By  Amanda Coetzee

The United Nations’ global ‘HeForShe’ campaign has been launched in Mbombela in Mpumalanga. The aim of this campaign is to engage men and boys in removing the social and cultural barriers that prevent women and girls from achieving their potential.

This campaign was launched at the UN in September 2014 by the Executive Director of UN Women, Dr Phumzile Mlambo-Ngcuka.

Since the start of this campaign hundreds of thousands of men from around the world, including heads of state, chief executive officers, universities and many others from all walks of life, have committed to gender equality.

In Mpumalanga, the MEC for Safety and Security, Vusi Shongwe, says there is still a long way to go for men to learn not to abuse women.

“Crime also contributes to the abuse of women. When you talk about rape, most of the people that are raped, are women. And we are saying it must come to an end. If we see them wearing miniskirts, and you go and abuse them as some taxi people are doing, that should be discouraged. A real man will just appreciate that women, not abuse her.”

In South Africa, the UN have partnered with the Southern African Catholic Bishops Conference to launch the “HeForShe” campaign. Catholic Priest, Father Simangaliso Mkhatshwa, says abusing women is directly against the constitution of South Africa.

Mkhatshwa says, “First of all we need to acknowledge the contribution of the United Nations Women initiating the “HeforShe” campaign. It’s not the first time that the United Nations has shown concern for the oppression of women, especially gender based violence. We had a conference in Beijing that focused on that. We also had a World Council of Churches, setting aside a whole decade to focus on women’s issues. Particularly the way in which they are disadvantaged, oppressed, simply because they are women, they are girls. In South Africa we have a government that certainly through its constitution is committed to the equality of all the people of this country. Which therefore means that within that context women’s discrimination for whatever reasons is completely against our constitution.”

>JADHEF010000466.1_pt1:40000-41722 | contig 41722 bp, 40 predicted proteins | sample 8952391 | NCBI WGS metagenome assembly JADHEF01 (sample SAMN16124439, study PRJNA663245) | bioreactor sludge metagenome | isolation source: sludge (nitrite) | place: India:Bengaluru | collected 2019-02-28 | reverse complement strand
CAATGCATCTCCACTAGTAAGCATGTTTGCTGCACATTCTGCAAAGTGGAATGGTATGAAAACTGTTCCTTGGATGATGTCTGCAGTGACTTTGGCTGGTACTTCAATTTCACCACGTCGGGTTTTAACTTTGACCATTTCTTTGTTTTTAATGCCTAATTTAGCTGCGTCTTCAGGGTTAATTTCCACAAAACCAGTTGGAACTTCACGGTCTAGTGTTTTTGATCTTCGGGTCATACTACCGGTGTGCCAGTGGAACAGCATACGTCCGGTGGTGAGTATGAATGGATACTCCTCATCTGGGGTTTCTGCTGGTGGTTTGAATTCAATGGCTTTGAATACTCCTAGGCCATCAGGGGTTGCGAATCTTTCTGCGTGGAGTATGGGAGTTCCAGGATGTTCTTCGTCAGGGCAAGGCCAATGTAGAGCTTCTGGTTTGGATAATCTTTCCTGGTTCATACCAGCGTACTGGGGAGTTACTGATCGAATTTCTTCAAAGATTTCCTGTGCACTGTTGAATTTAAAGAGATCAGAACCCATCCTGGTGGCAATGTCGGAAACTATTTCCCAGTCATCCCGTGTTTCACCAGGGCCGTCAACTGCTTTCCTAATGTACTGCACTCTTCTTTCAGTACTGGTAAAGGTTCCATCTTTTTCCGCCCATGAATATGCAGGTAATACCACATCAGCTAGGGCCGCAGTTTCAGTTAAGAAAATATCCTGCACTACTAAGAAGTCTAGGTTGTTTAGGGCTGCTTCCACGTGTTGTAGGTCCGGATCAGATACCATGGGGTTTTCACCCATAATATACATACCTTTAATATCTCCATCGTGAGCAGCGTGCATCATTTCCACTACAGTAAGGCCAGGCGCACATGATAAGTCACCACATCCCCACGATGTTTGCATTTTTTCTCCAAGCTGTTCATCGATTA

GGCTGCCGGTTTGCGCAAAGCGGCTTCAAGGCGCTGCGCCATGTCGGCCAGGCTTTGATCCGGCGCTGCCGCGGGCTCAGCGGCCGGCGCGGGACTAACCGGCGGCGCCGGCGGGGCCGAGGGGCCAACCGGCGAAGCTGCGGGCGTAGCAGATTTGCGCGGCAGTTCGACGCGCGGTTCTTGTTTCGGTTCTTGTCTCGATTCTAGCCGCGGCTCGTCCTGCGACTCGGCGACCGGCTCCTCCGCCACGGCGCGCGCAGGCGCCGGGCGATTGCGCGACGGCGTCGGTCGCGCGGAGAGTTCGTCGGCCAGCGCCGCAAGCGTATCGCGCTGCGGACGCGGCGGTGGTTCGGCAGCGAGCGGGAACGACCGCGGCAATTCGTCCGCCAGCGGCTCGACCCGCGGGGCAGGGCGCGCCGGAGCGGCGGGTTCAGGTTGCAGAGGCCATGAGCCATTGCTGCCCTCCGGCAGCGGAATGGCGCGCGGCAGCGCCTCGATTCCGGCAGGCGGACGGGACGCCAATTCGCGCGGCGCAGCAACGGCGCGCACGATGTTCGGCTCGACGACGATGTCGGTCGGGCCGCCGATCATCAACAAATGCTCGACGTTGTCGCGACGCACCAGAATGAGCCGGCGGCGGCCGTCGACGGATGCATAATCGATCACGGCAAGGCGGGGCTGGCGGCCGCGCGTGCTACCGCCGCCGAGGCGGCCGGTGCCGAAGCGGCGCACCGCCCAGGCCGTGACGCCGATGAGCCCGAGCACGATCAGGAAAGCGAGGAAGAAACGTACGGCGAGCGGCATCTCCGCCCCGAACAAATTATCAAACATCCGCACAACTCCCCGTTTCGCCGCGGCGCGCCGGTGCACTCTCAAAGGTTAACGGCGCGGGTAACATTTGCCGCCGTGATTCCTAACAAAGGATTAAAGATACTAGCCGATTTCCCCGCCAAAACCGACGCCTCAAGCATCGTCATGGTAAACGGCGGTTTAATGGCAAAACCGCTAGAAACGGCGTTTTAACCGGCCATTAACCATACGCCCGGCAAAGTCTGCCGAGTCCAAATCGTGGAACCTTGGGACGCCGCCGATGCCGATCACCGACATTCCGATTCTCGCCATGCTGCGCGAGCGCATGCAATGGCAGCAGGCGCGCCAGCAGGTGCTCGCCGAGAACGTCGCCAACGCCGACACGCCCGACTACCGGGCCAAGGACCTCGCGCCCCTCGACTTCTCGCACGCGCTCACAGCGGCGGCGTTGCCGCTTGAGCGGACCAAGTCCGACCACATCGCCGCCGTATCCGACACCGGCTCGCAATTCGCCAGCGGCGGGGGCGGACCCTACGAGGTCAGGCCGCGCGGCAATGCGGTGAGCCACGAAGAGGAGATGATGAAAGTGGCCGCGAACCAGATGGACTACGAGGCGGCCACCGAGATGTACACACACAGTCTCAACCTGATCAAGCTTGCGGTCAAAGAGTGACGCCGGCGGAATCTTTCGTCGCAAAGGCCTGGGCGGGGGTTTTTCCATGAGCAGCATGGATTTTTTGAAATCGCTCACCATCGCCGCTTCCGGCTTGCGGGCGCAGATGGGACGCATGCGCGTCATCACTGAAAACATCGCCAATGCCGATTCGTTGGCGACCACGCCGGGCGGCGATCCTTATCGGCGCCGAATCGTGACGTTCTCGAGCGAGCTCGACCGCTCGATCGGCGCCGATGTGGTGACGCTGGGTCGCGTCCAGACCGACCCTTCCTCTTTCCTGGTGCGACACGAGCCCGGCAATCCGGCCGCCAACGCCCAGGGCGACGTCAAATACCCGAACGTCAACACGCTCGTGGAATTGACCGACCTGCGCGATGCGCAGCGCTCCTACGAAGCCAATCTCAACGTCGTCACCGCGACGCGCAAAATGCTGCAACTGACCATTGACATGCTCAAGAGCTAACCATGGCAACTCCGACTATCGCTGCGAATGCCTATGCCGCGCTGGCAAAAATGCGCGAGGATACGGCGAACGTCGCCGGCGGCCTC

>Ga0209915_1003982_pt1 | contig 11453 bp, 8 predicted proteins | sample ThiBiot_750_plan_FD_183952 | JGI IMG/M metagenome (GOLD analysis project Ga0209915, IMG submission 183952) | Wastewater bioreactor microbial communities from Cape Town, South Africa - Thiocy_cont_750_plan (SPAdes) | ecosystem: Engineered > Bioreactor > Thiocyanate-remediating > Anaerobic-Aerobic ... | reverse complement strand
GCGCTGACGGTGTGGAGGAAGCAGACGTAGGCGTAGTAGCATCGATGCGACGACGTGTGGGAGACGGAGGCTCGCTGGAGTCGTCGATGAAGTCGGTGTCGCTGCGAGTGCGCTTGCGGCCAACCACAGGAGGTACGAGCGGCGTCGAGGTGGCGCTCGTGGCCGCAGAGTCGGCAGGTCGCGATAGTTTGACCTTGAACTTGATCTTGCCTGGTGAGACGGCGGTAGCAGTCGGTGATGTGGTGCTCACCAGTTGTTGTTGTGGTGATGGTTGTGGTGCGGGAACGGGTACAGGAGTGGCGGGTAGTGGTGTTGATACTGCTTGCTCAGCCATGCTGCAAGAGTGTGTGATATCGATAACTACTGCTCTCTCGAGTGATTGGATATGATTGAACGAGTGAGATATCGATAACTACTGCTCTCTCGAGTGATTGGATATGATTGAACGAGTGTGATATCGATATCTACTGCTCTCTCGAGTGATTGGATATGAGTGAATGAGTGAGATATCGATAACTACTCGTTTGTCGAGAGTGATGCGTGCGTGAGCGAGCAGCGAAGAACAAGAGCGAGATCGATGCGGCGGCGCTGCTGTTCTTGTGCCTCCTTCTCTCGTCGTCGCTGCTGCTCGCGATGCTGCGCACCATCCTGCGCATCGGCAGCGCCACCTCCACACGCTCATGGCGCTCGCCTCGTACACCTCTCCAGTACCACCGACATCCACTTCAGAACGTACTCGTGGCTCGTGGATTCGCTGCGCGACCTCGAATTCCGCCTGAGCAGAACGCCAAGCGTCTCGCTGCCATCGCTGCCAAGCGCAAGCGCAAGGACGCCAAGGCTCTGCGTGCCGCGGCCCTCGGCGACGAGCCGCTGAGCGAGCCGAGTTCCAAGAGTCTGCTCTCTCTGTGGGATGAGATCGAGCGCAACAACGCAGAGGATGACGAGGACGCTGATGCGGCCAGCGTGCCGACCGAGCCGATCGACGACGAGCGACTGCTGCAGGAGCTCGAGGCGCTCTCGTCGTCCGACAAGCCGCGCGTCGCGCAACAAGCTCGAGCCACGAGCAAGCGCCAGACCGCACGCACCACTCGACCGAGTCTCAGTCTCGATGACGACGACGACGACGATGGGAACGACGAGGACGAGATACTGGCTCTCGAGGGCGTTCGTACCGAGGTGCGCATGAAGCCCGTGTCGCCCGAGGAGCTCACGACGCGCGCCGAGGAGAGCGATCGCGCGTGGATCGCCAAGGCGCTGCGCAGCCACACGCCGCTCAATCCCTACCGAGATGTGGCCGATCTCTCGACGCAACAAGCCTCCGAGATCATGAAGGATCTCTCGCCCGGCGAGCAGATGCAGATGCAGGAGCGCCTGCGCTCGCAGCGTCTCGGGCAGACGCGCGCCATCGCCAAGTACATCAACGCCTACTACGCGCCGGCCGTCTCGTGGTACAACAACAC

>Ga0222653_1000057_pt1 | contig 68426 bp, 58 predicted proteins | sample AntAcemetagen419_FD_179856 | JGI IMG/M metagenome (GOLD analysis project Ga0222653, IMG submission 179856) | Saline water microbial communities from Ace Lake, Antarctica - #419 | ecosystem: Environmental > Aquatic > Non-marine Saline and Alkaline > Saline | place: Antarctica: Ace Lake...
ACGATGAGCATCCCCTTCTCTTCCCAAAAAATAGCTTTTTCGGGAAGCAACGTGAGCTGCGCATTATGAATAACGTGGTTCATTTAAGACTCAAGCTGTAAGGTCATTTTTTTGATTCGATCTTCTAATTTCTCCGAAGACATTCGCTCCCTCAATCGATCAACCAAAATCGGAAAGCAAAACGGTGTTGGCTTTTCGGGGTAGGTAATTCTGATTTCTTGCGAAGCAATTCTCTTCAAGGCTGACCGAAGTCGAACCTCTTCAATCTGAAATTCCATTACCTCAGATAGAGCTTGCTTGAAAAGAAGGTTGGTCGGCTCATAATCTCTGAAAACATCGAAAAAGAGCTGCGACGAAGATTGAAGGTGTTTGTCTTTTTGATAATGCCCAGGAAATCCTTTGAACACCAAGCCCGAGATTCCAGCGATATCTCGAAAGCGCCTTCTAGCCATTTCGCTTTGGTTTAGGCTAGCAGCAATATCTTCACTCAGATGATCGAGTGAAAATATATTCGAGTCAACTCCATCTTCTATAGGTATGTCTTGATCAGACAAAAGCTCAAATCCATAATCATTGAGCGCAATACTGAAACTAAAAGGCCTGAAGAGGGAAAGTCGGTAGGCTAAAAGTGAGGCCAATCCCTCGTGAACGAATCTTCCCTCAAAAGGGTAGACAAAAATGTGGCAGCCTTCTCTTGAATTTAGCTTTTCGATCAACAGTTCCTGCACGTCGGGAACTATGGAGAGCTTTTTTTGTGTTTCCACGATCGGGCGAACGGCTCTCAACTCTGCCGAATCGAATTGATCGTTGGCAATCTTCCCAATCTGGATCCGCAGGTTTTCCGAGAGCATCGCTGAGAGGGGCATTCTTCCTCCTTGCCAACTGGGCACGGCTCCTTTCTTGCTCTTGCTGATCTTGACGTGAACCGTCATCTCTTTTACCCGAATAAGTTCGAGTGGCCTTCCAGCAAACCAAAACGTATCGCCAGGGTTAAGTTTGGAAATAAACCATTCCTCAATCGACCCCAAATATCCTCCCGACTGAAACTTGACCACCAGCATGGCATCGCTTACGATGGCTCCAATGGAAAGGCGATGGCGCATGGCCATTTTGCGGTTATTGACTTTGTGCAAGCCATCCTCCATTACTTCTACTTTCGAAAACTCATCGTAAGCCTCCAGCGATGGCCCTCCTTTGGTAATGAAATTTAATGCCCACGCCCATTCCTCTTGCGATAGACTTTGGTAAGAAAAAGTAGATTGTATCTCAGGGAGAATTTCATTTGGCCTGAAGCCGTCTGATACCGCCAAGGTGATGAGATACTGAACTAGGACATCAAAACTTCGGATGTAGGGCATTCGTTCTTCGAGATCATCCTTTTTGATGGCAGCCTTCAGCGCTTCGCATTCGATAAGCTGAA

The representative of UN Women, Dr Auxilia Ponga, says abuse against women does not only lead to wasting money on various levels but also leaves scars, not only on those being abused, but down a long line which becomes a vicious circle.

“The KPMG report that was done I think last year or two years ago, says South Africa loses R28 billion to R42 billion of its GDP to gender based violence. So what does that mean? You have the police that have to attend to these issues, when there’s domestic violence. So instead of attending to other crimes, they’re drawn into gender based violence. But you also have hospitals and health centres that must begin to treat women who are battered. That is money that should be used for HIV/Aids, for example or other illnesses. But more than that I think we are raising young people, children who are growing in our home where violence is the norm. And they think that’s the way to grow up and behave. So we will have a cycle of violence for many more years to come unless we deal with it,” says Ponga.

Mcebo Nkosi of Kanyamazane is a former inmate. He was convicted for different crimes including rape and robbery. He has turned over a new leaf. He says living a good clean life is something that every person should aspire to do.

Nkosi explains , “I’m an ex-convict, sentenced to 23 years in prison for doing different crimes. Crime like robbery, rape, housebreaking and assault. So while I was there in prison, life was difficult and  crime doesn’t pay. And I found out it’s too painful to learn the hard way. When you grow up, you need to listen to your parents and you need to follow the right way, so that you can no longer be in trouble. While I was there in prison, I stayed for 10 years there, so I realised that life is tough. There are many horrible things that happen in prison. When you are in prison you don’t own anything.”